The Modern Antiquarian. Stone Circles, Ancient Sites, Neolithic Monuments, Ancient Monuments, Prehistoric Sites, Megalithic MysteriesThe Modern Antiquarian


King's Mountain

Standing Stone / Menhir

<b>King's Mountain</b>Posted by megamanImage © megaman
Nearest Town:Oldcastle (8km W)
OS Ref (IE):   N633795 / Sheet: 42
Latitude:53° 45' 40.43" N
Longitude:   7° 2' 24.29" W

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<b>King's Mountain</b>Posted by ryaner <b>King's Mountain</b>Posted by ryaner <b>King's Mountain</b>Posted by ryaner <b>King's Mountain</b>Posted by CianMcLiam <b>King's Mountain</b>Posted by CianMcLiam <b>King's Mountain</b>Posted by CianMcLiam <b>King's Mountain</b>Posted by ryaner <b>King's Mountain</b>Posted by megaman


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Nearly 15 years since I last visited here. The residents of the house to the right at the bottom of the lane that leads to the stone are as friendly as I remember. That last time I had met the farmer and his son in the field and they were more than happy, proud even, to let me have a look at the stone.

This is well worth checking out if you're in the vicinity at Loughcrew about 4 kms to the south-west. The stone most probably came from a destroyed passage tomb in the locality. It would probably be worthwhile examining and surveying the ditches and hedgerows nearby and I would if I lived locally.
ryaner Posted by ryaner
8th March 2021ce

This is well worth checking out. Don't attempt to drive up the track marked on OS sheet 42 - park on the road at the bottom and walk the 200 metres up to the stone. The field had just been harvested the day we were there, 6/7/06. ryaner Posted by ryaner
7th July 2006ce


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The SMR record at

Class: Passage tomb art

Townland: KINGSMOUNTAIN (Kells Upper By.)

Scheduled for inclusion in the next revision of the RMP: Yes

Description: Described by Eogan (2000) as follows: ‘According to Conwell (1873, 14) a mound existed at this site up to a few years previously when it was removed by the land owner and the material spread over the field as top dressing. This implies that the mound was of earth. The stone was in the centre of the mound and it is stated that it covered a chamber that was constructed from flag stones; these were smaller than the decorated stone. However, the size and shape of the decorated stone suggests that it was an orthostat rather than a capstone.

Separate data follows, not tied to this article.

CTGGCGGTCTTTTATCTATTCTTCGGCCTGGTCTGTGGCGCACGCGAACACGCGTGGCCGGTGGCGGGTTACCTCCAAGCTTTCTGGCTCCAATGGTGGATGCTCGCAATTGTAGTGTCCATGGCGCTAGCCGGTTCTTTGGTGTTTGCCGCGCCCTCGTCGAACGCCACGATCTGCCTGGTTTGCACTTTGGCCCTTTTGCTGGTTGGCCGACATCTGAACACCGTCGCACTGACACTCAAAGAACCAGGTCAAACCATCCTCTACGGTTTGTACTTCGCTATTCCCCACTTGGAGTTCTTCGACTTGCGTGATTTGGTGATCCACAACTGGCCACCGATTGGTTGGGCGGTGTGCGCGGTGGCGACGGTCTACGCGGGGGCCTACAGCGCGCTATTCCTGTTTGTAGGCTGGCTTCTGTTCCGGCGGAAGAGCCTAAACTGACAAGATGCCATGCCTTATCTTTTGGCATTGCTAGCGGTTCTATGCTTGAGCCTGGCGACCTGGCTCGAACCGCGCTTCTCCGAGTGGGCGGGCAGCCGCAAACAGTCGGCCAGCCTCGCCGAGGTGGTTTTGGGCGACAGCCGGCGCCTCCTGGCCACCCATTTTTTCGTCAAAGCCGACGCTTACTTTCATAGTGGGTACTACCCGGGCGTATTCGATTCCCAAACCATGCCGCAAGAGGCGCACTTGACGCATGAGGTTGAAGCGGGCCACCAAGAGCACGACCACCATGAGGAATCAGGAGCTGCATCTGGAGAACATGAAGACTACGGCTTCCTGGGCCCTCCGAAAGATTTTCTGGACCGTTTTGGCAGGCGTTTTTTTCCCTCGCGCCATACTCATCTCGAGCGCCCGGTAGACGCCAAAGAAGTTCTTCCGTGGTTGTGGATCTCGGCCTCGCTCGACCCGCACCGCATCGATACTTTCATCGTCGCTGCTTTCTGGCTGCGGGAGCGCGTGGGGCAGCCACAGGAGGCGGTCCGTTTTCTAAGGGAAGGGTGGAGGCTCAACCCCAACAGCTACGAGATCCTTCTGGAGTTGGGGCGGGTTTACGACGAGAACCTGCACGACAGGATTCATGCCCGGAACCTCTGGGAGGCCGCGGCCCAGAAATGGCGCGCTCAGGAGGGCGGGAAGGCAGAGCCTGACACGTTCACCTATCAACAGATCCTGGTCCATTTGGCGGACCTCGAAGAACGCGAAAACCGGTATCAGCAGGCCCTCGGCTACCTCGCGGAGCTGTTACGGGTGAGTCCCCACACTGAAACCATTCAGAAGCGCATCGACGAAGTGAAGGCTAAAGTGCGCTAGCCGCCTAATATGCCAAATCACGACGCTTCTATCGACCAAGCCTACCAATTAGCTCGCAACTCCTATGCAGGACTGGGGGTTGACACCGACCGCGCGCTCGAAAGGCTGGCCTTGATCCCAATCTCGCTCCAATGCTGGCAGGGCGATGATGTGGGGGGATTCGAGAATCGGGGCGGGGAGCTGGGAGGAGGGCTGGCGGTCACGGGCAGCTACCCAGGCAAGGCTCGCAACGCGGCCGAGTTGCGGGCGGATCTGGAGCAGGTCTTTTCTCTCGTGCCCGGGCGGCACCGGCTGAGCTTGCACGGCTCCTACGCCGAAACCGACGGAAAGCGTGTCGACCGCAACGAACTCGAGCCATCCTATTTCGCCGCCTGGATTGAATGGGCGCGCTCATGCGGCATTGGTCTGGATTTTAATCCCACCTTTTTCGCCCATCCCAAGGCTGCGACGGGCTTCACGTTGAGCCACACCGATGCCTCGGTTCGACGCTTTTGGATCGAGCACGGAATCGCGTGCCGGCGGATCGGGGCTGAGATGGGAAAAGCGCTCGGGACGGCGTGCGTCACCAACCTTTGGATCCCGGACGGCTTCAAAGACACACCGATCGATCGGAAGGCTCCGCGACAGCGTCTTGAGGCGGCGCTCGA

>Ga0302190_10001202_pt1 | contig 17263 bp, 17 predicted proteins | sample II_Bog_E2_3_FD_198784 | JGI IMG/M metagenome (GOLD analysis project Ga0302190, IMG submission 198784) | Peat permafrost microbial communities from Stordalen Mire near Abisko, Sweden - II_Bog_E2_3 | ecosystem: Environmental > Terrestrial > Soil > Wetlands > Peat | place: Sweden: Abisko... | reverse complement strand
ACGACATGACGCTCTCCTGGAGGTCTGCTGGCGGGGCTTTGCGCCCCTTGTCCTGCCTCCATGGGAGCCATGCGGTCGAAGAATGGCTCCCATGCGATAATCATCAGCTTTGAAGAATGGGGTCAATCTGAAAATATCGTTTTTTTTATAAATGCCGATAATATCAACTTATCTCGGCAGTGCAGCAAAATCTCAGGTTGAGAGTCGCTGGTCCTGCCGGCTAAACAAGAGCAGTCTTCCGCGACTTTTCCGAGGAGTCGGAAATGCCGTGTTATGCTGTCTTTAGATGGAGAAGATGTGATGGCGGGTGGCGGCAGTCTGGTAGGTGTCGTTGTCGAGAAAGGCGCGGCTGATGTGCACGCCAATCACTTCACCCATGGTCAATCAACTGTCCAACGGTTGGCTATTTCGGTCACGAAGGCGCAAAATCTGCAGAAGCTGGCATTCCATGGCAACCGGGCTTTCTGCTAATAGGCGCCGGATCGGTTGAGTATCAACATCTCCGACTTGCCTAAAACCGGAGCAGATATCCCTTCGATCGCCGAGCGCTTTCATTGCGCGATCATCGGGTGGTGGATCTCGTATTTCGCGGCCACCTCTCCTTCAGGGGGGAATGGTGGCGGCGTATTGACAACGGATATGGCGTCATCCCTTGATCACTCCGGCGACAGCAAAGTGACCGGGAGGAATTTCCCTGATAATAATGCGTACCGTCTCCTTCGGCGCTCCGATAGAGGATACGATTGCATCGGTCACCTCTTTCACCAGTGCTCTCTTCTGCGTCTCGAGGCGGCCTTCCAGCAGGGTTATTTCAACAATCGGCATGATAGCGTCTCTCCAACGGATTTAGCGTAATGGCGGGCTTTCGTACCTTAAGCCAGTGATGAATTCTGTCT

To-day the decorated surface faces in a southerly direction, but as the stone has been re-erected, its original orientation is not known, nor can it be assumed that it was re-erected the correct way up. The chamber contained bones “all of which have disappeared”. The stone, rectangular in cross-section, is slightly over 2m in height and measures 0.85m in length at the base. The material is sandstone, the surface being uneven and flaked in places. Professor Phillips reports that “this stone is composed of well sorted cross-bedded quartz sandstone with a few circular calcareous concretions. This rock is of Lower Carboniferous age and could have been quarried in the Oldcastle area to the west.” The decoration is confined to the lower half of one of the two broad faces where it occupies virtually the entire surface. The motifs consist almost entirely of spirals. These are six in number. The bottom two are anti-clockwise; the remainder are clockwise. There are three main spirals and these extend diagonally along the face from top to bottom. The uppermost spiral is of four turns but portion of the top is now missing. At its base there are two sagging lines; perhaps these are all that remain of two further members. To its upper left there are traces of a curvilinear motif. The middle spiral consists of seven turns. The bottom example has five turns. It has been damaged due to the removal of part of the stone's surface, especially on the right hand side. To the left of the central spiral there are three further spirals, but smaller and not so well preserved. That on the top has four turns; the middle has three and the bottom possibly five. To the bottom right of the large uppermost spiral there are two further lines. These are parallel and almost vertical. Between the outermost one and the edge there appears to be same slight depressions, possibly pickmarks.’ (Moore 1987, no. 26; Herity 1974, 244; Shee Twohig 1981, 224-5; Eogan 2000, 4-6)

Compiled by: Paul Walsh

Date of upload: 21 April 2015

1. Eogan, G. 2000 A group of Megalithic monuments at Kingsmountain - Clonasillagh, Co. Meath, Ríocht na Mídhe, 11, 1016.
2. Herity, M. 1974 Irish Passage Graves. Dublin. Irish University Press.
3. Moore, M. 1987 Archaeological inventory of county Meath. Dublin. Stationery Office.
4. Shee Twohig, E. 1981 The Megalithic Art of Western Europe. Oxford, Clarendon Press
ryaner Posted by ryaner
8th March 2021ce